If you do not understand something the first time, quickly read it again and then write it down. Doing this will activate the parts of your brain that enhance your learning experience, thereby sharpening your thought process.


You must master these techniques before the exam by practicing a lot. Once you have received your reading passage, you must take notes while reading – in other words, you must multitask. At first, this might take some time; however, with practice you will be able to complete these techniques in the given time frame. Do not be disappointed if you are unable to do so the first time you try it.

30 sec author’s POV (point of view)
50 sec argument #1
50 sec argument #2
50 sec argument #3

  1. Next, you will hear a listening excerpt that will likely oppose the author’s ideas as expressed in the reading passage. The TOEFL does not typically provide an excerpt that agrees with the author, as the goal is to test your ability to present opposing arguments. This being said, it is always possible that you could receive two passages which are essentially in agreement with each other.

The recording will last for an average of two to three minutes. It will talk about the same topic, but from an opposing perspective. For a second, forget everything you learned from the reading passage. Focus entirely on the speaker’s point of view.

Record the reasons why the speaker opposes the author’s arguments. Immediately write in your notes whatever point the speaker makes.

ALERT! This task focuses primarily on how much information you can retain from both the reading passage and the recording and on your ability to present the information effectively. Your notes are your most important asset because they will enable you to recall factual information from both sources.

  1. Once you have finished reading the passage and listening to the recording, a new page will appear on your screen. This page will contain a question for the integrated writing task.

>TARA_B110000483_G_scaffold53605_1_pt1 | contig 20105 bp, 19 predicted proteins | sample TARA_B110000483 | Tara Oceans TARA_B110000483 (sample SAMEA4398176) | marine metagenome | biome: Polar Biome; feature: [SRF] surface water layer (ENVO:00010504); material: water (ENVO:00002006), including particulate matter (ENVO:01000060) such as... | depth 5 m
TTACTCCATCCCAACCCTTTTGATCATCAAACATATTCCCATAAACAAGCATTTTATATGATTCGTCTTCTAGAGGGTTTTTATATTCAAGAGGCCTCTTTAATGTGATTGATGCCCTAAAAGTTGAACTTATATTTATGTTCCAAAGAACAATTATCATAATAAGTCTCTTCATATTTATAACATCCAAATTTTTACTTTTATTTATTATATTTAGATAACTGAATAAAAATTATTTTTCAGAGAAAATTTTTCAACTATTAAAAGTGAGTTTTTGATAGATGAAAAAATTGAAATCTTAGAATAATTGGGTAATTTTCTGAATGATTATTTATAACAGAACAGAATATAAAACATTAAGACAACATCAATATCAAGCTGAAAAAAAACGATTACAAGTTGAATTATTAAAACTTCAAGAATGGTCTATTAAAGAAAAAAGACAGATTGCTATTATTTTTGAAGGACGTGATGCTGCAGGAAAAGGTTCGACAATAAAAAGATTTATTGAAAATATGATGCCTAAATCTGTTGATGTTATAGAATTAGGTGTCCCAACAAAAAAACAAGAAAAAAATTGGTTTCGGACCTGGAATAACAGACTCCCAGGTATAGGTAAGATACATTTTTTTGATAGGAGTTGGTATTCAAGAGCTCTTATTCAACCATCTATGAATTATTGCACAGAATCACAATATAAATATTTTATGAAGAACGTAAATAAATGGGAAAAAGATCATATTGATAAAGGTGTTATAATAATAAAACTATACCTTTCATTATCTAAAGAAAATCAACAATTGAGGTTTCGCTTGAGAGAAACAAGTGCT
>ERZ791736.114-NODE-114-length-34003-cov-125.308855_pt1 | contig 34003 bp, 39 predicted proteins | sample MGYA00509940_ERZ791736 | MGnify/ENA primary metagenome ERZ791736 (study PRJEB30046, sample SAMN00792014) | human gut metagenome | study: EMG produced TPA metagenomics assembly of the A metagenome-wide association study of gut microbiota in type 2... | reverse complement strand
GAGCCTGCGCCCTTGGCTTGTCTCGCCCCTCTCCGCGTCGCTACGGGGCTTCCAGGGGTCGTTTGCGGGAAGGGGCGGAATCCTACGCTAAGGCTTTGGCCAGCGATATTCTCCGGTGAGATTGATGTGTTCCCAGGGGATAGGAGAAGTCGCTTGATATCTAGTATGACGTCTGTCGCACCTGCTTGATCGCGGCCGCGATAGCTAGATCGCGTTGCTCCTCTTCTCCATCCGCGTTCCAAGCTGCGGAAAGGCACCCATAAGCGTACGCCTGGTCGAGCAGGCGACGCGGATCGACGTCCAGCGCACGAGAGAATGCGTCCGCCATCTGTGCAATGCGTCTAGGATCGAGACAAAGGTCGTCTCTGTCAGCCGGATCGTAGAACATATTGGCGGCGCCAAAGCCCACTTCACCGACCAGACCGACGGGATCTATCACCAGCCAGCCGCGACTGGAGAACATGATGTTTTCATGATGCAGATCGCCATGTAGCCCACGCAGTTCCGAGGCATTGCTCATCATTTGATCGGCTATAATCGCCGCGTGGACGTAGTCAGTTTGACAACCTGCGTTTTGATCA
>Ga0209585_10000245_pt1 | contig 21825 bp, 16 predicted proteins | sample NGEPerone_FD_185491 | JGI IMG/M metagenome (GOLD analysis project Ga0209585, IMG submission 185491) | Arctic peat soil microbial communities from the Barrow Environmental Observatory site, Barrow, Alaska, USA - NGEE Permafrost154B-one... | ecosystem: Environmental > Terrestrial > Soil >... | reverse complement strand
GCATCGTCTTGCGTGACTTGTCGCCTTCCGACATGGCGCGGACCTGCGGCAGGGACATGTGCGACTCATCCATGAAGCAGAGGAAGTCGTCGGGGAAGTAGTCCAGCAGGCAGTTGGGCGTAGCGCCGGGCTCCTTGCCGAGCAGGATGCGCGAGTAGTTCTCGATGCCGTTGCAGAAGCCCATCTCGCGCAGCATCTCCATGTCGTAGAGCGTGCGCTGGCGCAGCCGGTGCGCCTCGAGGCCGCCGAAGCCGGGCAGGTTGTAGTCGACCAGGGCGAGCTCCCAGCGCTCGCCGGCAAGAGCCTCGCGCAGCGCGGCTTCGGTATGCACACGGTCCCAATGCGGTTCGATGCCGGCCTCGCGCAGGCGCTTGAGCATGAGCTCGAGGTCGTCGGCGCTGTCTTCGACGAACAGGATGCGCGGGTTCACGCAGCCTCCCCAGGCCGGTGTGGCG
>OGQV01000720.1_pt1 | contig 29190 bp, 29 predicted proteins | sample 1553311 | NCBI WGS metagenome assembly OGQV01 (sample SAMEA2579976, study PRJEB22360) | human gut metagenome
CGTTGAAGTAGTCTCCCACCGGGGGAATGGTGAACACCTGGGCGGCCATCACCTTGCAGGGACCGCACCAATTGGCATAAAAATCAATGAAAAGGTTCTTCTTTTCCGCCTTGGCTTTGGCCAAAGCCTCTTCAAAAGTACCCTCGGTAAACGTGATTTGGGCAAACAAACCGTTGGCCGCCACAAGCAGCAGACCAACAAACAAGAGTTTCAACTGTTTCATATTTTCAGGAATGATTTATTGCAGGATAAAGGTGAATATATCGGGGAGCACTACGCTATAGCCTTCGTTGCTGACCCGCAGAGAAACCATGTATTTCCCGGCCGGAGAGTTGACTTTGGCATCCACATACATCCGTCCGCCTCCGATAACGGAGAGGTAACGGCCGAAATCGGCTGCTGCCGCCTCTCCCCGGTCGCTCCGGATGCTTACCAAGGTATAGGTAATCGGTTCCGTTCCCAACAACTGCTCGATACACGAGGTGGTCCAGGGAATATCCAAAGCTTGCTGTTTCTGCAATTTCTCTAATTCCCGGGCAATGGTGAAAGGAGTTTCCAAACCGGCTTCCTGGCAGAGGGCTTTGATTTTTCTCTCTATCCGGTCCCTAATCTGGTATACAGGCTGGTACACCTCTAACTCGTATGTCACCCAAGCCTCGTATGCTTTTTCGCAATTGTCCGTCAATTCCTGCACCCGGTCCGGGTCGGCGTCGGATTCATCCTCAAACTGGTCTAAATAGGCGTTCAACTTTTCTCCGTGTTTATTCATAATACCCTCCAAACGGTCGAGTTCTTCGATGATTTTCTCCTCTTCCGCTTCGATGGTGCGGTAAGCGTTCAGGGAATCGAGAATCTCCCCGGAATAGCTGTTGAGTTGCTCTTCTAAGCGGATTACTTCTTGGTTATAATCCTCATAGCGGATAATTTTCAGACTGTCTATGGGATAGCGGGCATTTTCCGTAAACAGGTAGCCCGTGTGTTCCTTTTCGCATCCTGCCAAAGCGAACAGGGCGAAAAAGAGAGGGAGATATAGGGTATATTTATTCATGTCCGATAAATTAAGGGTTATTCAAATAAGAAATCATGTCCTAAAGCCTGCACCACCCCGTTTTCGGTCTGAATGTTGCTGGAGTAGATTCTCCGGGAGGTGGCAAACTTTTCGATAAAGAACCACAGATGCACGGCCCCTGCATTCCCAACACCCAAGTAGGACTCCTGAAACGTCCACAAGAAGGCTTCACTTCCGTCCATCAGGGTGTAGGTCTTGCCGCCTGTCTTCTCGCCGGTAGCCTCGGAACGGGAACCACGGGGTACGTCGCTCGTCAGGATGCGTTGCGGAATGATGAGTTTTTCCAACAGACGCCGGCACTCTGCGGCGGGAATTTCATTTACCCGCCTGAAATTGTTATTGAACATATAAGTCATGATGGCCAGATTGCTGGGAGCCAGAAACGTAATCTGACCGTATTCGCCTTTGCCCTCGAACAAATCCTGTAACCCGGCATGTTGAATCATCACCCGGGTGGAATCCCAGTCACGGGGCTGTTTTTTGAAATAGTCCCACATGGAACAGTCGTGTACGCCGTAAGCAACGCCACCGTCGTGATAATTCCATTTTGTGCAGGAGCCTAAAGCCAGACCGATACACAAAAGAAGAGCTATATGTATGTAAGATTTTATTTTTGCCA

You will receive 30 minutes to complete the task; therefore, you must manage your time wisely.

Give yourself five minutes to prepare. During those five minutes, you should:

  1. Structure your notes by drawing the necessary lines.
  2. Note the question’s main keyword/phrase at the top of the page. The keyword is usually the specific task the question asks you to answer.
  3. To more easily outline your essay, review the notes you previously made about the passage and the recording. Scan your notes for arguments that refute each other. For example, if author (X) states point #1 in the reading passage while speaker (Y) refutes point #1, discuss both arguments in a paragraph.

To further clarify, you will want to devote each paragraph to an argument both sides have made. Therefore, in your notes simplify the arguments into “Statement X” vs “Statement Y”. However, in the essay you will be able to elaborate on those simplified arguments and explain them further by providing details or additional examples. This will enhance your essay’s quality.

Here is the best way to structure your notes:

  1. Once you have finished outlining your notes, start writing your essay. With only 25 minutes left, you must manage your time wisely. Divide your time in the following manner:

4 minutes for the introduction
6 minutes for paragraph #1
6 minutes for paragraph #2
6 minutes for paragraph #3
3 minutes for a short conclusion

  1. The following is an answer template you can begin to use in order to give you a scaffold to work on. You can make your own adjustments to this template following the guidelines outlined in this section:

Looking at the statements obtained from the reading passage, it is to be concluded that the author supports the idea that ______________. On the other hand, the speaker opposes the author’s position, as he believes that _______________.

The first argument made by the author states that ______________. The speaker, however, disagrees because ________________.  He/she uses __________ as an example to explain why the author’s opinion of __________ is incorrect.

Through contradictory arguments, the speaker casts doubt on the validity of the author’s claim that ______________.

 

  1. If you finish before the allotted time, edit the text and add some finishing touches.

Check for errors in spelling, tenses, articles, prepositions, conjunctions, etc.

The following is a summary of additional tips that will prove helpful:

Ensure that you comprehend exactly what has been asked of you.
Write a well thought out outline of the main points you will discuss.
Make sure to stick to the points you have written down in your outline.
Stick to the organization of points summarized in your outline.
Write coherently, supporting your main points with relevant details.
Read the essay before you submit it. It must flow naturally, and you must present the points clearly, with appropriate links.